The Swedish nature conservation legislation and marine protected areas
In Sweden,Footnote 3 the responsibility to protect marine and terrestrial areas is decentralized to the regional County Administrative Boards (CABs). In Sweden, 14 CABs (out of a total of 21) manage a marine coast (Fig. 2a, b). At the central level, the Swedish Environmental Protection Agency (SEPA) (formerly the National Environmental Protection Board, SNV) and the Swedish Agency for Water Management (SwAM) have coordinating roles. Municipalities can establish their own nature reserves. Out of a total of 290 municipalities in Sweden, 87 are located at the sea coast.
According to the Swedish nature conservation legislation, the Environmental Code (Ministry of Environment 2001), there is no legal difference between establishing marine and terrestrial nature reserves. The restrictions on water and land use required to achieve the purpose of the reserve can be decided. Hence, a MNR can be established as a strict reserve, or be open for multiple use. MNRs can be established from the shoreline out to the territorial boundary. MNRs cannot be established in the Exclusive Economic Zone (EEZ), but the government can establish a marine protected area in the EEZ, according to the Law of the Swedish Economic Zone. So far, no protected area is established according to this law.
The classification of marine nature reserves is built on the list of “Marina nature reserves” by SwAM and reported to the Statistic Sweden (SCB) (Appendix S1; Table S1). These MNRs may include land areas, but the basic part is focused on the water part of the MNR and has a marine purpose.
There are other categories of marine protected areas according to the Environmental Code, for example, national parks, protected areas for seals and birds, and biotope protected areas. Their management objectives are different. There are also specially protected areas, such as designated EU Natura 2000 sites according to the Birds and Habitats directives, Ramsar sites according to the Ramsar Convention, and HELCOM and OSPAR MPAs according to the Helsinki and OSPAR conventions (Appendix S1; Fact Box).
Sweden’s well-developed public data records and the legal Principle of Public Access (Ministry of Justice 1949) to archived records have been a precondition for the present study. This principle offers access to a most detailed documentation on designation and establishment of MNRs and TNRs, filed and archived by national and regional Swedish authorities. These files include opinions and comments expressed in connection with the establishment of a proposed nature reserve by the different authorities involved, interested organizations, property owners, and the general public. The character and extent of information obtained in the files differ between CABs, why quantification of opinions on various issues sometimes might deviate.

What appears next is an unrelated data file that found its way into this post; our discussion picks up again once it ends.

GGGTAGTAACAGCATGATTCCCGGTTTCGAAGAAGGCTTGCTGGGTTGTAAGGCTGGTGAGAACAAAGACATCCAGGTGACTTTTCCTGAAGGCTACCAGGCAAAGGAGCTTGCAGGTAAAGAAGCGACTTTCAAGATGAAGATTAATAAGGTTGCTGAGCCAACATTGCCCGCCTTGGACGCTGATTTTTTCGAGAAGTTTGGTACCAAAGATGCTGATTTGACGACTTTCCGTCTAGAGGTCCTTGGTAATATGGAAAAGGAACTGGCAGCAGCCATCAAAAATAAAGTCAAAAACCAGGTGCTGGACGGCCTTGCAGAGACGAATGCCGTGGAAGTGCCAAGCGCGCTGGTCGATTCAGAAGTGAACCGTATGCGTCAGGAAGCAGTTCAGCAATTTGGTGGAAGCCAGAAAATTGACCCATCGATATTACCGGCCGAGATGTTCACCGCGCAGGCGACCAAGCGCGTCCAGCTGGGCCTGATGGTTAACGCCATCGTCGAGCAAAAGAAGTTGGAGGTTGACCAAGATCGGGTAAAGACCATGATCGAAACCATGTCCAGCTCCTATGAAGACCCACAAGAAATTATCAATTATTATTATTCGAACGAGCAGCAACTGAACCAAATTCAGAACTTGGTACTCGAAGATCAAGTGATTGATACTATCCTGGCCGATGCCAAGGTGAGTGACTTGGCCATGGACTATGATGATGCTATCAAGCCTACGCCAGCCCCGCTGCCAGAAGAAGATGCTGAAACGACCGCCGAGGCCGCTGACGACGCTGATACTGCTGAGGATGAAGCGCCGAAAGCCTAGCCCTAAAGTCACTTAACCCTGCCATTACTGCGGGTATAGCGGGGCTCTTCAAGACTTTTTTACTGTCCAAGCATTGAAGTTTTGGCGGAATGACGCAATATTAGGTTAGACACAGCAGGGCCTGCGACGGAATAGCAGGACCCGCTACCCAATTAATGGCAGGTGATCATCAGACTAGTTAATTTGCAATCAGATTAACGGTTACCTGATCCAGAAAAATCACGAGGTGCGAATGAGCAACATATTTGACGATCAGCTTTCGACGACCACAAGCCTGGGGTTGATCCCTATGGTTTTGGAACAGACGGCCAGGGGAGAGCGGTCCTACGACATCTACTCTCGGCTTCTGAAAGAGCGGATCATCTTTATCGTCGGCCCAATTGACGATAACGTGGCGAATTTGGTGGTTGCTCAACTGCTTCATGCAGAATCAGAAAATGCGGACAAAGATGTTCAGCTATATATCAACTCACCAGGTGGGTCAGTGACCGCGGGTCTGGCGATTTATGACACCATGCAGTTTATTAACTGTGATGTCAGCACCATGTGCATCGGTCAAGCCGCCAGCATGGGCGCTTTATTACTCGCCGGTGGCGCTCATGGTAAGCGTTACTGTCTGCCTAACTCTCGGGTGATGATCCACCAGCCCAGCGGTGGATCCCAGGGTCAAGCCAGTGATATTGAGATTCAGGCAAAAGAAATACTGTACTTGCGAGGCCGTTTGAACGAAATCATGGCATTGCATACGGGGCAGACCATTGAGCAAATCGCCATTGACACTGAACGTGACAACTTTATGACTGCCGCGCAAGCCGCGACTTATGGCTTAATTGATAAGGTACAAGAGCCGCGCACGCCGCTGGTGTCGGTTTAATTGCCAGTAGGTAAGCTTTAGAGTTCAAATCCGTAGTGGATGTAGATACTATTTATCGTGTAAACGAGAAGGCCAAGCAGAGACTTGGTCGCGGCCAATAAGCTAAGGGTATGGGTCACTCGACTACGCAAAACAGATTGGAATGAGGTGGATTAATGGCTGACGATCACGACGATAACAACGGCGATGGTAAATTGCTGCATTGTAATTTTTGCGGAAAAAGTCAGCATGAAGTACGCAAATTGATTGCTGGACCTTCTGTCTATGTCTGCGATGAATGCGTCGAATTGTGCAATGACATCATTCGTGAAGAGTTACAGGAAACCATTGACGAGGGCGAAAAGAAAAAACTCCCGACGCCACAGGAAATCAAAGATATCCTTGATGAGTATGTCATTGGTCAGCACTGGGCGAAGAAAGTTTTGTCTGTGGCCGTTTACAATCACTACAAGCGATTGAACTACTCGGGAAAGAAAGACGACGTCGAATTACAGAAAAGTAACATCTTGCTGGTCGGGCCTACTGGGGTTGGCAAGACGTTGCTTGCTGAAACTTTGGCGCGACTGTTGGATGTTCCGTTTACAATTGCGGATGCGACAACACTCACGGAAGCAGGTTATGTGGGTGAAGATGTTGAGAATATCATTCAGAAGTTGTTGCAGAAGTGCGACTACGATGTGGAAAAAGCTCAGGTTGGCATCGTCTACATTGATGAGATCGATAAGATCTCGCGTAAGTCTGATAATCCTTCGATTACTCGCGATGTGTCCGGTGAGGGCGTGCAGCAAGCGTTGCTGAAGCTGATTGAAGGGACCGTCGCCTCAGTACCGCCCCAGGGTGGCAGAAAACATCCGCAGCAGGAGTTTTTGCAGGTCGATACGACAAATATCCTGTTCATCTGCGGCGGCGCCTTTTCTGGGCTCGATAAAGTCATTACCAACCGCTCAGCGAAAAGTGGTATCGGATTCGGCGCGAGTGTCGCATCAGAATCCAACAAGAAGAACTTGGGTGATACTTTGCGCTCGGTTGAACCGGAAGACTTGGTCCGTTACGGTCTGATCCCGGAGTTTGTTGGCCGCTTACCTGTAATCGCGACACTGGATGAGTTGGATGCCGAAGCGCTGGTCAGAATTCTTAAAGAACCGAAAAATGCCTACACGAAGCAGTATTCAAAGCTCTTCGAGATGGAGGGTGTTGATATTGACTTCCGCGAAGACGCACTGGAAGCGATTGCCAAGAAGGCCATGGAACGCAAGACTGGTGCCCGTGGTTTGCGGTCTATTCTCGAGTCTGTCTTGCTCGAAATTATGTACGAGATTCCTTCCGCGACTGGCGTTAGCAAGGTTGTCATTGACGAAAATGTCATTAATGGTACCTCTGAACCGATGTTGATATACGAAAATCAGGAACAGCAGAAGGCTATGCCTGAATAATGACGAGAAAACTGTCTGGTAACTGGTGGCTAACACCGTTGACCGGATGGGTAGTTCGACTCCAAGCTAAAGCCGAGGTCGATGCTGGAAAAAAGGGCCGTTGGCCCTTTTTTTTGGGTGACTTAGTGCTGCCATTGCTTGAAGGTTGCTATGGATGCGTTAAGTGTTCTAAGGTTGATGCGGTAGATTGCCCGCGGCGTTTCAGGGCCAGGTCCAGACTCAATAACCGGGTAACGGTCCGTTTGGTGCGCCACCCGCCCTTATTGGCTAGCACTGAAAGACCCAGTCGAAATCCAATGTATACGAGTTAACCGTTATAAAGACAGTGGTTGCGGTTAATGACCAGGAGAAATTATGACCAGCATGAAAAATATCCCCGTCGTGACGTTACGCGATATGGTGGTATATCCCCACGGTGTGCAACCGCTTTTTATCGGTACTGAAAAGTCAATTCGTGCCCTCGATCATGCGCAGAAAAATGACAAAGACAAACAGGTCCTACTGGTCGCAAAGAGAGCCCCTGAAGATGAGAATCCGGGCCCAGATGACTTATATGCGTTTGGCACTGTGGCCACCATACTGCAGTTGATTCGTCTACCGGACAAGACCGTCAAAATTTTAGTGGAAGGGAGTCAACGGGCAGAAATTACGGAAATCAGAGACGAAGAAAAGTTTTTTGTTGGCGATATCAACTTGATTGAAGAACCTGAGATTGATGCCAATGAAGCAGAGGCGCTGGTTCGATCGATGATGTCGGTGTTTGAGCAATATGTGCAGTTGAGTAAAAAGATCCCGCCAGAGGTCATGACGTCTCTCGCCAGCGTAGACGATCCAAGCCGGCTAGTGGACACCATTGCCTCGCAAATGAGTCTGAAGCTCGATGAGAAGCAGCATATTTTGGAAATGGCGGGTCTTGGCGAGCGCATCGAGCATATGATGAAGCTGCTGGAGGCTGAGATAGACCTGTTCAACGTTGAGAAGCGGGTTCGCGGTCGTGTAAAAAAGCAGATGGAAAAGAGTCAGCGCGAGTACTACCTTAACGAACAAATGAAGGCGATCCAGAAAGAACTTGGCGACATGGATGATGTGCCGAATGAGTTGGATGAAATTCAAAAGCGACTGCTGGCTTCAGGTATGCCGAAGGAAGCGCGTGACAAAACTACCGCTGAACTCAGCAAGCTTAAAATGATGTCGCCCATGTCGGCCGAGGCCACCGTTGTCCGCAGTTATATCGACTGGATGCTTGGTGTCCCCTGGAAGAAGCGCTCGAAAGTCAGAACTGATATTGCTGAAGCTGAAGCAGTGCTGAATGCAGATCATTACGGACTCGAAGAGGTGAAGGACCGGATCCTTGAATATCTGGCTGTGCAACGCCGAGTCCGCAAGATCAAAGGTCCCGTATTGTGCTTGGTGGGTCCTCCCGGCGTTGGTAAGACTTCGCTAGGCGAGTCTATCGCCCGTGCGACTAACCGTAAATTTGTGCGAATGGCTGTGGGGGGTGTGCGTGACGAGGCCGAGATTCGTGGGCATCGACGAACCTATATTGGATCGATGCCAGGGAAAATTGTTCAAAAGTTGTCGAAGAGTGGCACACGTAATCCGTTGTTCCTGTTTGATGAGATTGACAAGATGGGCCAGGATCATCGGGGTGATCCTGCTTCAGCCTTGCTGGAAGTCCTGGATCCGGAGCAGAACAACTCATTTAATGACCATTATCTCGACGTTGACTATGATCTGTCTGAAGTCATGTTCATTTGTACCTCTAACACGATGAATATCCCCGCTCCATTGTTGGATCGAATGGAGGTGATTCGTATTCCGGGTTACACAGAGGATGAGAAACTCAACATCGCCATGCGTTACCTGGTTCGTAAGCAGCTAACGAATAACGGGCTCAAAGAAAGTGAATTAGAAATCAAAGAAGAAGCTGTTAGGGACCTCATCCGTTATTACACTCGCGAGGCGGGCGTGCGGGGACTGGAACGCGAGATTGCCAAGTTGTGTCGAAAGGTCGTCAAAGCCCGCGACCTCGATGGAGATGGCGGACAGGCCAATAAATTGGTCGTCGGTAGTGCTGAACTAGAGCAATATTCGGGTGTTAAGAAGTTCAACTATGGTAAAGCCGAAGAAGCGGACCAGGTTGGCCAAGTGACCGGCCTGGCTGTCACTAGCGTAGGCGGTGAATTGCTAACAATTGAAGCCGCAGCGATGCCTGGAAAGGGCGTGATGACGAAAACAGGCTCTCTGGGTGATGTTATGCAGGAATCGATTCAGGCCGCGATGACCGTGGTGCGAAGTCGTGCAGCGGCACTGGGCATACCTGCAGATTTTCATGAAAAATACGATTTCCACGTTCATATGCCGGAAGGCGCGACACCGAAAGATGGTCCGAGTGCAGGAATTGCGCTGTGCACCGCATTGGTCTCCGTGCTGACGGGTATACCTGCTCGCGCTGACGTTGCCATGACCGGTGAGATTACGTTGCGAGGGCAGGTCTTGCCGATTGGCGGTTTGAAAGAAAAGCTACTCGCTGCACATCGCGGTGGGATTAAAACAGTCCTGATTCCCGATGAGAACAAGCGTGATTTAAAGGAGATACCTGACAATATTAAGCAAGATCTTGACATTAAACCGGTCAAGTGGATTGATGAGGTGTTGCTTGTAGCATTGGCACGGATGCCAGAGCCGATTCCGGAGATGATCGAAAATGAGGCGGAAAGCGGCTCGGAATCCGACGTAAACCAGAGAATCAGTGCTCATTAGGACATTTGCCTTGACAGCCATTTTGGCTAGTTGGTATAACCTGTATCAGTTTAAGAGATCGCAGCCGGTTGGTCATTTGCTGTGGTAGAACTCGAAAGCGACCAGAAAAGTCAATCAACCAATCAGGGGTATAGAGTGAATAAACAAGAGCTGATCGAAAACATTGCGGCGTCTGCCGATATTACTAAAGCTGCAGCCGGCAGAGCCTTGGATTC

Our compiled data are based on annual unit records of MNRs and TNRs in Sweden, as well as MPAs and TPAs globally. The studied time period (55 years uninterrupted) extends from 1960, up to and including 2015 for MNRs and TNRs in Sweden, and to 2013 for MPAs and TPAs globally. Information on the number and area of MNRs and TNRs up to 1998 was obtained from the SEPA, and thereafter from the Statistics Sweden. In May and June 2012, all 14 coastal CAB officials in Sweden were visited and interviewed for the present study. Using a set of pre-prepared questions, the CAB officials were interviewed focusing on their experiences of establishing MNRs and TNRs. The files of all MNRs and the single marine national park established, up to and including May 2012, were recorded with respect to the decided regulation and comments from concerned authorities, interested stakeholders, and the public, including appealed decisions. In 2012, interviews on the experiences of establishing MNRs and other categories of protected areas were also made with responsible officials at the central agencies SEPA and SwAM.
Data on the global marine and terrestrial protected areas up to and including 2013 were obtained from the WDPA (IUCN and UNEP–WCMC 2013) and include all management categories of MPAs and TPAs. The WDPA underwent a major update in 2014, and the new data are therefore not compatible with former compilations (Juffe-Bignoli et al. 2014). Information on international conditions was also obtained from various databases accessible at special libraries, and through the Internet, including the Web of Science (ISI, Philadelphia), the World Bank Indicator–Biodiversity and Protected Areas, and the databases of HELCOM (Helsinki, Finland) and OSPAR (London, United Kingdom). In 2013, the Leigh Marine Laboratory in New Zealand was visited to discuss its experiences of designation and establishment of MPAs.